Paraguay Table of Contents
The most striking feature of fiscal policy in Paraguay, and the best empirical evidence of the limited role of the government in the economy, was the level of government revenues as a percentage of GDP. Revenues in 1986 equalled slightly less than 8 percent of GDP, the lowest rate in Latin America and one of the lowest in the world. Tax revenues represented 87 percent of total revenues in 1986 and came from taxes on goods and services (32 percent), net income and profits of managers and corporations (15 percent), international trade, mainly imports (14 percent), and real estate (11 percent). The remaining 28 percent came from a variety of other sources, including stamp taxes. Paraguay had no personal income tax, state tax, or local taxes. Nontax revenues, which included profits from parastatals, represented the remaining 13 percent of total revenues. Although revenues were greater than expenditures in 1986, there was a small budget deficit as a consequence of certain exchange-rate adjustments.
The tax system was a focus of great concern. Generally outdated, it had become increasingly inefficient through numerous ad hoc additions to the tax code over the years. The tax system, headed by the Income Tax Bureau, also was difficult to administer, suffered from low collection rates, and was organizationally complex. For example, the system comprised four autonomous collection agencies whose boundaries were not always clear. Another of the system's fundamental drawbacks was its lack of practical taxes, such as a personal income tax, through which the government could systematically capture tax revenues. More important, the lack of tax revenues limited the government's ability to undertake public works and provide social services. Paraguay was perhaps the only country in Latin America whose government received encouragement from the major multilateral lenders--the IMF, the World Bank (see Glossary), and the IDB--to increase its taxes. As part of the 1986 Adjustment Plan, the government proposed a progressive personal income tax, a value-added tax, and some administrative reshuffling of the tax administration. In 1988, however, it was still unclear whether these policies would be enacted or had been proposed merely for political effect.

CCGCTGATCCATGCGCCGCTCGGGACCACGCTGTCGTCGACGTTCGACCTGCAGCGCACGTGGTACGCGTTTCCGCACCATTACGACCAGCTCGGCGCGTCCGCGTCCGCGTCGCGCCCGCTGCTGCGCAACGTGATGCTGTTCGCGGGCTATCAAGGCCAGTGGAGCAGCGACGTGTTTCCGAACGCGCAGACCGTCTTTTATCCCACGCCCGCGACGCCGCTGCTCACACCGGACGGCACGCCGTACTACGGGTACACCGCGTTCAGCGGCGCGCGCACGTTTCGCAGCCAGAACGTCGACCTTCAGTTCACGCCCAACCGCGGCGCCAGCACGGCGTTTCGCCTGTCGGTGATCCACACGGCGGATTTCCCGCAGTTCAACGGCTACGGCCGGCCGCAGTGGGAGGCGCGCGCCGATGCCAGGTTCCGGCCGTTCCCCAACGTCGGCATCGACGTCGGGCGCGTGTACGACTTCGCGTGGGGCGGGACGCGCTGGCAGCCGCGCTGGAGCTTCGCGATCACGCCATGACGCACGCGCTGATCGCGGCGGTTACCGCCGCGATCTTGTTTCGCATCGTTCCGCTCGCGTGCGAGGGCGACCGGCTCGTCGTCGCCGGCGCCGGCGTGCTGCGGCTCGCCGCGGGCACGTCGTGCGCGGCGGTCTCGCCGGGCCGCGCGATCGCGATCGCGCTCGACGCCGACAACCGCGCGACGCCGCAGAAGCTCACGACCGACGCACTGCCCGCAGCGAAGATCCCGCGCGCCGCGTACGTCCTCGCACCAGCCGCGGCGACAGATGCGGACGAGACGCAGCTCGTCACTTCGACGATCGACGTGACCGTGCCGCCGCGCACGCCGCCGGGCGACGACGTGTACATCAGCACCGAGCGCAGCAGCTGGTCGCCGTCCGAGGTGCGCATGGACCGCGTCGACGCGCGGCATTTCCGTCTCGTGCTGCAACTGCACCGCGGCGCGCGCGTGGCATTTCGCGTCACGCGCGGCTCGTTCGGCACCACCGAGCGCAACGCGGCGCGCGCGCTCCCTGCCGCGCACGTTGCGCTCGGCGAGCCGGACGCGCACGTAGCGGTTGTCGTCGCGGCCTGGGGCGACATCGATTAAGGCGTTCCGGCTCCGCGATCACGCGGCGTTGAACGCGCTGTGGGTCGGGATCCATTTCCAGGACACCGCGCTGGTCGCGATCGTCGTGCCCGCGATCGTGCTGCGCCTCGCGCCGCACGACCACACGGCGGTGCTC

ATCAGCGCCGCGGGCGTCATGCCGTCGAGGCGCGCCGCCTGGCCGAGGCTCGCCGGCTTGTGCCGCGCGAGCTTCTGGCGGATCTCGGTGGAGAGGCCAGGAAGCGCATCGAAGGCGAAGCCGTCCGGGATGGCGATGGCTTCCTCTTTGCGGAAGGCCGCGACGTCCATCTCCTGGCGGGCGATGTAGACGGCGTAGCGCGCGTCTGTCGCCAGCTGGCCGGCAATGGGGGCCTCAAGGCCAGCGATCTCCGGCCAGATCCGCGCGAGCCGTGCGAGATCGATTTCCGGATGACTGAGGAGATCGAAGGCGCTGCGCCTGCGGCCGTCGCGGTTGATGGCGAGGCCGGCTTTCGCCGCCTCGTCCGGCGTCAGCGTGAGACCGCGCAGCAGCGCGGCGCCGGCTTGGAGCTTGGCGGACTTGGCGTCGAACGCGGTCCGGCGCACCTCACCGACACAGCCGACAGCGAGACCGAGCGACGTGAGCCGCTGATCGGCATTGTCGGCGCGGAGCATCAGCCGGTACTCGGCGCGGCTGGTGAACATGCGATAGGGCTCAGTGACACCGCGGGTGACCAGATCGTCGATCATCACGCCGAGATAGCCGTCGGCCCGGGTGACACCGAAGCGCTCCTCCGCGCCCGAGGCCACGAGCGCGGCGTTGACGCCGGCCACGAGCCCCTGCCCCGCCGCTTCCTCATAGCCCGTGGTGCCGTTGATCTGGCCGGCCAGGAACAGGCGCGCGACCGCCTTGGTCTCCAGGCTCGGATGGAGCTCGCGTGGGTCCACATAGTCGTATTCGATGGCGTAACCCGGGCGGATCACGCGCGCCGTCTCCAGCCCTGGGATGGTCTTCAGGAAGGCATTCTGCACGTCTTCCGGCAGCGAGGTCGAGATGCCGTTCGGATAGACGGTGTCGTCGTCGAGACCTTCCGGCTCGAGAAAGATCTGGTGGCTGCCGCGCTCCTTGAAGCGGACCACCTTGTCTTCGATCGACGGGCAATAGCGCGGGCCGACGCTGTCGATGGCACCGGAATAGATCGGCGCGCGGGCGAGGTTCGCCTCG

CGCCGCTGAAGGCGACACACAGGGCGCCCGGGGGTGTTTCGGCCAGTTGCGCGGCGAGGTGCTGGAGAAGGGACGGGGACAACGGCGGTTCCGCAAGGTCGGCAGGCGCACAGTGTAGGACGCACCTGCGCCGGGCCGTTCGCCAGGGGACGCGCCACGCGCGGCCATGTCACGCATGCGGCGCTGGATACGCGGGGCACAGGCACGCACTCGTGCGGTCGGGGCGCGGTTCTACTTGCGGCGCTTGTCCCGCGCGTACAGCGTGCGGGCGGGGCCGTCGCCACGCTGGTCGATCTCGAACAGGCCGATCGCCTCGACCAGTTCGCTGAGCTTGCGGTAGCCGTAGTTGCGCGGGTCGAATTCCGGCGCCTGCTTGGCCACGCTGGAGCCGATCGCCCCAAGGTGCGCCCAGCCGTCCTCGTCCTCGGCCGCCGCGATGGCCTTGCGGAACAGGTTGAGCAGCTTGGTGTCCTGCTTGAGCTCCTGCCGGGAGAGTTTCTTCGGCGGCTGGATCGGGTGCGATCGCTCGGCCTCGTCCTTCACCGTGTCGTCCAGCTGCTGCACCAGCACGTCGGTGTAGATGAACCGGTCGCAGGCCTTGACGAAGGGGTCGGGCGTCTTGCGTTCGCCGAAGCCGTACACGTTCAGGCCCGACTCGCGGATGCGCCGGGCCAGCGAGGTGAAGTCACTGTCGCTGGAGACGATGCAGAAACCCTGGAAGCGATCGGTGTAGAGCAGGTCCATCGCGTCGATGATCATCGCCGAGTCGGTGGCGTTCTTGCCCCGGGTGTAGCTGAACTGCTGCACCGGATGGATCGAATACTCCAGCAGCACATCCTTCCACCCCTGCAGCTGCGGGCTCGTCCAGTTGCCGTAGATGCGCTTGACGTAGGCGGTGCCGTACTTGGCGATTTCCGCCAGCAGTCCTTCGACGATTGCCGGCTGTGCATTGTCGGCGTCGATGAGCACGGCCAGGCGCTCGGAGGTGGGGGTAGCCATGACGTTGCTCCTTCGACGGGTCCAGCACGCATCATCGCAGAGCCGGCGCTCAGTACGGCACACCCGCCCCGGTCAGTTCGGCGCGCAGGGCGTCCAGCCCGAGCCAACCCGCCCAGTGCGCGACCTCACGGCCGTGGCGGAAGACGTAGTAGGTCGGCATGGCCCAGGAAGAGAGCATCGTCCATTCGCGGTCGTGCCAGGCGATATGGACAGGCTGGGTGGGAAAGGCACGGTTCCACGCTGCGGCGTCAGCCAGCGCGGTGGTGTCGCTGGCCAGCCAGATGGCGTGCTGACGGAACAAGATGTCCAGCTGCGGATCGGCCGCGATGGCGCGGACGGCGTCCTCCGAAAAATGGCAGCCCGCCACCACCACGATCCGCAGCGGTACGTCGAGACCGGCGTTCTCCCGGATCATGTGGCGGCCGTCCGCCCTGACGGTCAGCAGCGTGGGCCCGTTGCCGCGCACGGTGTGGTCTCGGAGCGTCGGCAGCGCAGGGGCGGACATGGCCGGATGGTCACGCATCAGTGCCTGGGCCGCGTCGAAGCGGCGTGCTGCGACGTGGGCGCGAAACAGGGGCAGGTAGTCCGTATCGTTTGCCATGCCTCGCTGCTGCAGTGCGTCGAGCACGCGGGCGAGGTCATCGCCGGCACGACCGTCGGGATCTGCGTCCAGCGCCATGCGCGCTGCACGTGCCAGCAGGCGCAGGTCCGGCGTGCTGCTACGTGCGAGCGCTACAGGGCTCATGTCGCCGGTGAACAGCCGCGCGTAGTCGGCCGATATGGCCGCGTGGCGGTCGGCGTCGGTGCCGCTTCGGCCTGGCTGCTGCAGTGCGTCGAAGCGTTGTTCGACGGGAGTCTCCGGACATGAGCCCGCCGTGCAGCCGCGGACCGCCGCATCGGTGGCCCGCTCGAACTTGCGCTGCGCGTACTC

Data as of December 1988